Your plan to use sunscreen every day is a wise one. The damage from sun exposure all adds up over time, whether you're lying on the beach or just spending a few minutes walking from the parking lot to the store, and your history of AK and basal cell carcinoma shows that significant skin damage has already been done, putting you at increased risk of developing other precancers and skin cancers.
Yes, the physical (aka "inorganic") sunscreens zinc oxide and titanium dioxide are considered among the best sunscreen ingredients because they provide effective protection against the widest range of the sun's UVB and UVA wavelengths. They will no longer be called "sunblocks," nonetheless, because the FDA has deemed that NO sunscreen can BLOCK UV completely (and doesn't want consumers misled). They do, however, put up a physical impediment against UV, as opposed to "chemical" (aka "organic") sunscreens that tend to absorb UV rays instead. You rarely see titanium dioxide and zinc oxide combined, because each covers the UVA-UVB spectrum so extensively on its own, and because they don't necessarily mix well, sometimes in fact destabilizing other ingredients such as the UVA filter avobenzone when used together. On the other hand, neither titanium dioxide nor zinc oxide is usually used on its own — they are usually combined with other UVA and UVB filters.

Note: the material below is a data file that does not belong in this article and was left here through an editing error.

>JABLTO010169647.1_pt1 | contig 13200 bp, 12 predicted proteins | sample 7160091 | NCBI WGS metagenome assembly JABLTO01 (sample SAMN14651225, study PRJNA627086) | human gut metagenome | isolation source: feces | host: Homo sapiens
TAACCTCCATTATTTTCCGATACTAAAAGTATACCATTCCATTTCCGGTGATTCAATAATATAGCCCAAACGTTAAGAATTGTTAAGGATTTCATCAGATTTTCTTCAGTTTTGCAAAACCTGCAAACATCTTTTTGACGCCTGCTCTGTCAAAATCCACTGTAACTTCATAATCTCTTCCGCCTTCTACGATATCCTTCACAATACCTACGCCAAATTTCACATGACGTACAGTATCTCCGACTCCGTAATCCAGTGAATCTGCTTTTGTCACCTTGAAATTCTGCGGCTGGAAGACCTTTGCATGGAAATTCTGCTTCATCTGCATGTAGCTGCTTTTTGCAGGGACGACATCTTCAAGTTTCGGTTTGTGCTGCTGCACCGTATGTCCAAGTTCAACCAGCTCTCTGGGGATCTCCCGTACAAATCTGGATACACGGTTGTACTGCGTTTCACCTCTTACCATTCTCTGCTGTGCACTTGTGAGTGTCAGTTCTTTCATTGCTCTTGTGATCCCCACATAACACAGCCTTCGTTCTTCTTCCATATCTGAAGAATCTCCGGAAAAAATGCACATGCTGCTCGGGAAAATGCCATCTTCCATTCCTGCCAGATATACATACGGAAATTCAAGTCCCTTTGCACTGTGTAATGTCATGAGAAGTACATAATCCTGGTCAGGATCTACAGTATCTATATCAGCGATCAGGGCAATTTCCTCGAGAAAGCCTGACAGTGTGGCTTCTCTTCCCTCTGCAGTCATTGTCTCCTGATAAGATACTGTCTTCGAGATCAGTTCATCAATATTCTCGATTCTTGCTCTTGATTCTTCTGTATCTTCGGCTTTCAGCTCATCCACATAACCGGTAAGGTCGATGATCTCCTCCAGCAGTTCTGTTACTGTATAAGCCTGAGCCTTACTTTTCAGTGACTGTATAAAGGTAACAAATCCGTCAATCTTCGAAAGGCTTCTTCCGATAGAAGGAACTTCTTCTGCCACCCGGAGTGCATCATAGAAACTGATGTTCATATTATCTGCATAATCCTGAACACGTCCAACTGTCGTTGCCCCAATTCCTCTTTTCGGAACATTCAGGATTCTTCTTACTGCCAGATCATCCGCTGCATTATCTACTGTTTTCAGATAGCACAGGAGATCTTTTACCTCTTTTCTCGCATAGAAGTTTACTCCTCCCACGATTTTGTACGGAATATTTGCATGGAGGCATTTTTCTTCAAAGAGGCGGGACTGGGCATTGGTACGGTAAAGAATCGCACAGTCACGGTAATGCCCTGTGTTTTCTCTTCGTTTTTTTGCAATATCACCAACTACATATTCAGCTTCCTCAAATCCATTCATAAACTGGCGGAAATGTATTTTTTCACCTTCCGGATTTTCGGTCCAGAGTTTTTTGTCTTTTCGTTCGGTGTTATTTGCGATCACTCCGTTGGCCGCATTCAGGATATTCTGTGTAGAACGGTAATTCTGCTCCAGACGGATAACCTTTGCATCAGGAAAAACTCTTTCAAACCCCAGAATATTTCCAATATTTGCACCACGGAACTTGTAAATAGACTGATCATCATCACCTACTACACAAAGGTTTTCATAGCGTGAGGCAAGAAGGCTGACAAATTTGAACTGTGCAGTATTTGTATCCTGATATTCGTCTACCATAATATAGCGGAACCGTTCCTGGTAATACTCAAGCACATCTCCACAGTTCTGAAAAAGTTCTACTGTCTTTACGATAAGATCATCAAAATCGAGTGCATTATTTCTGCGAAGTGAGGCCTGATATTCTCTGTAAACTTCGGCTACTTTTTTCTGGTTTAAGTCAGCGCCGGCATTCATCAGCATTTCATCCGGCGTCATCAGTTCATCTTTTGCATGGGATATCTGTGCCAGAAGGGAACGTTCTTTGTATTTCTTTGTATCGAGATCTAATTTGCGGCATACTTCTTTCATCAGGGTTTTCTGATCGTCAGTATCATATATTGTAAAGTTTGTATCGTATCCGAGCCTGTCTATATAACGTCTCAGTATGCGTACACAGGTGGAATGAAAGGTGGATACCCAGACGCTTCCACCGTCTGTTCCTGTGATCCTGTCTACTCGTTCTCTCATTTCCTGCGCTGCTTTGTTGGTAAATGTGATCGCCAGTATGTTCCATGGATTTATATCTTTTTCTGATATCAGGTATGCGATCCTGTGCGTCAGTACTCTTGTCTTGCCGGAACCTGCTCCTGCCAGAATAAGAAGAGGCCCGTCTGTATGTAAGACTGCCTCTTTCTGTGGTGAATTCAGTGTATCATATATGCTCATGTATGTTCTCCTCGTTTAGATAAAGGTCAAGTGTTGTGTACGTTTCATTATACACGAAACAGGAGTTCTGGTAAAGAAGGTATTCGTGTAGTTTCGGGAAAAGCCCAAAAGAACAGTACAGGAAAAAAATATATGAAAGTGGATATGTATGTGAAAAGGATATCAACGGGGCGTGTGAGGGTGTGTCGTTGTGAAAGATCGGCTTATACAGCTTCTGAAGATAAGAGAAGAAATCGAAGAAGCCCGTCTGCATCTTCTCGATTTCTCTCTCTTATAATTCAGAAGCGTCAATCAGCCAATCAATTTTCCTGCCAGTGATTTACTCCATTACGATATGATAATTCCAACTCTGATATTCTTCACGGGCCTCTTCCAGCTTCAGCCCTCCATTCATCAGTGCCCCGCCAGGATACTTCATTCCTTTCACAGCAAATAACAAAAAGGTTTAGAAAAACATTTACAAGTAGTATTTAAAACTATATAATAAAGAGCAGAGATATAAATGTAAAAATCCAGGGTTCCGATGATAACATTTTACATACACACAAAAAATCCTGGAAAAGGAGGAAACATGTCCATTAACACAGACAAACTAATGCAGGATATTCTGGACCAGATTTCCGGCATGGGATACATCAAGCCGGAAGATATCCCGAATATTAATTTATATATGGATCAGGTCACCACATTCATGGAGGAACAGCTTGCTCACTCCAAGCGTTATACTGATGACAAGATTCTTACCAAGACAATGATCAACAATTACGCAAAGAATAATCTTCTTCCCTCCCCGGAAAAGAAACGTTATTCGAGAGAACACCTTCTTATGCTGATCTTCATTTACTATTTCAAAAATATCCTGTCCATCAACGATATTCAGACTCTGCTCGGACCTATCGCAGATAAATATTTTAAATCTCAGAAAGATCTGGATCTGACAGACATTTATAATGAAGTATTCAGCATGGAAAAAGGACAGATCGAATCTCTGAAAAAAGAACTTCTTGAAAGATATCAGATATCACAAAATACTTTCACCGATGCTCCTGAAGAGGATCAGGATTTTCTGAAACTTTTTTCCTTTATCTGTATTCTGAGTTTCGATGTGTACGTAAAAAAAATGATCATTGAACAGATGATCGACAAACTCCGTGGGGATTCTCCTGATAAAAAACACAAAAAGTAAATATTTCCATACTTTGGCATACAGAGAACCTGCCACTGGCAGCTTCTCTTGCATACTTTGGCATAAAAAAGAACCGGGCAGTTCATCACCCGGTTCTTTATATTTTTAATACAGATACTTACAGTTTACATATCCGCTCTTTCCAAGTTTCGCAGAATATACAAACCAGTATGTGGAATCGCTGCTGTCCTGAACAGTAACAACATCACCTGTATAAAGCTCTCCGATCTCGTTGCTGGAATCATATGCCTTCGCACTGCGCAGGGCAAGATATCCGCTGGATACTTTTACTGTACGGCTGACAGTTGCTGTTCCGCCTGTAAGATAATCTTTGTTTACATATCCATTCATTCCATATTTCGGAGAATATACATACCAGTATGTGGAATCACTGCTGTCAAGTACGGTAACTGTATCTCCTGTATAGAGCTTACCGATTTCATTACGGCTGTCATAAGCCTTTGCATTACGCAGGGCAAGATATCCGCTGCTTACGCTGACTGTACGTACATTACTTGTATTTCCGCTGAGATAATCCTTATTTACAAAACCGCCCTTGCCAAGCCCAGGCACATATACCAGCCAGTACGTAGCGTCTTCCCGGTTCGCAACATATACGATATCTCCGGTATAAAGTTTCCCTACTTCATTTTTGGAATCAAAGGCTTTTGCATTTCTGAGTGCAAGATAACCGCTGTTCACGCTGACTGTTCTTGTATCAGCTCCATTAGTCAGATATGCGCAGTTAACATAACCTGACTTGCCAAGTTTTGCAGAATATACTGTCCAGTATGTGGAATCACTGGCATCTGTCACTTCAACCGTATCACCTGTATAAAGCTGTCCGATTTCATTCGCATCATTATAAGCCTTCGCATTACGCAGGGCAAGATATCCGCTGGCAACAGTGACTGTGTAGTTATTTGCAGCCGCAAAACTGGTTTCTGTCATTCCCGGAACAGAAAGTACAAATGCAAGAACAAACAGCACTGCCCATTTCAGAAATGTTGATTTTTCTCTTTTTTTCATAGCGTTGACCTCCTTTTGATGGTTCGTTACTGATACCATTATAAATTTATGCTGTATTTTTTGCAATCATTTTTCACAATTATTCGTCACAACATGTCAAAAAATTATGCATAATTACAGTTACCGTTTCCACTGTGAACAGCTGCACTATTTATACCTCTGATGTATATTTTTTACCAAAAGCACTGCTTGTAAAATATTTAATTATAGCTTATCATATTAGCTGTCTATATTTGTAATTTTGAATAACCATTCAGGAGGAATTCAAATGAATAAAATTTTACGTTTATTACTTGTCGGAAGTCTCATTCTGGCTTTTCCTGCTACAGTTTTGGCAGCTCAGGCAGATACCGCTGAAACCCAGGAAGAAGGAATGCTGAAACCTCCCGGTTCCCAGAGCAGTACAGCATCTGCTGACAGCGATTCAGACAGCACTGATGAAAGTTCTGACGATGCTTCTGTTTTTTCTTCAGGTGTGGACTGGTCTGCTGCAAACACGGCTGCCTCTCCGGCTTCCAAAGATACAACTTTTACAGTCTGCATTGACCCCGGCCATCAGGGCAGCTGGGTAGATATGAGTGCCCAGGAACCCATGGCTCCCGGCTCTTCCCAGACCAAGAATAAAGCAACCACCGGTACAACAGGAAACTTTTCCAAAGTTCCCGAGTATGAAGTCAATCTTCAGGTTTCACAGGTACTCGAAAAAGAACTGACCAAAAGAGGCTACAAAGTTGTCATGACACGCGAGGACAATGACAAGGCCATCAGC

There's no reason not to use powdered sunscreen on the face, as long as you use a broad spectrum sunscreen with an SPF of 15 or higher (30 or higher for extended outdoor use), apply it properly and sufficiently, and reapply every two hours or immediately after swimming or heavy sweating -- just as with other types of sunscreen.
Remember, sunscreen is just one vital part of a complete sun protection program, which should also include shade and sun-protective clothing, a wide-brimmed hat, and UV-blocking sunglasses.View Thread
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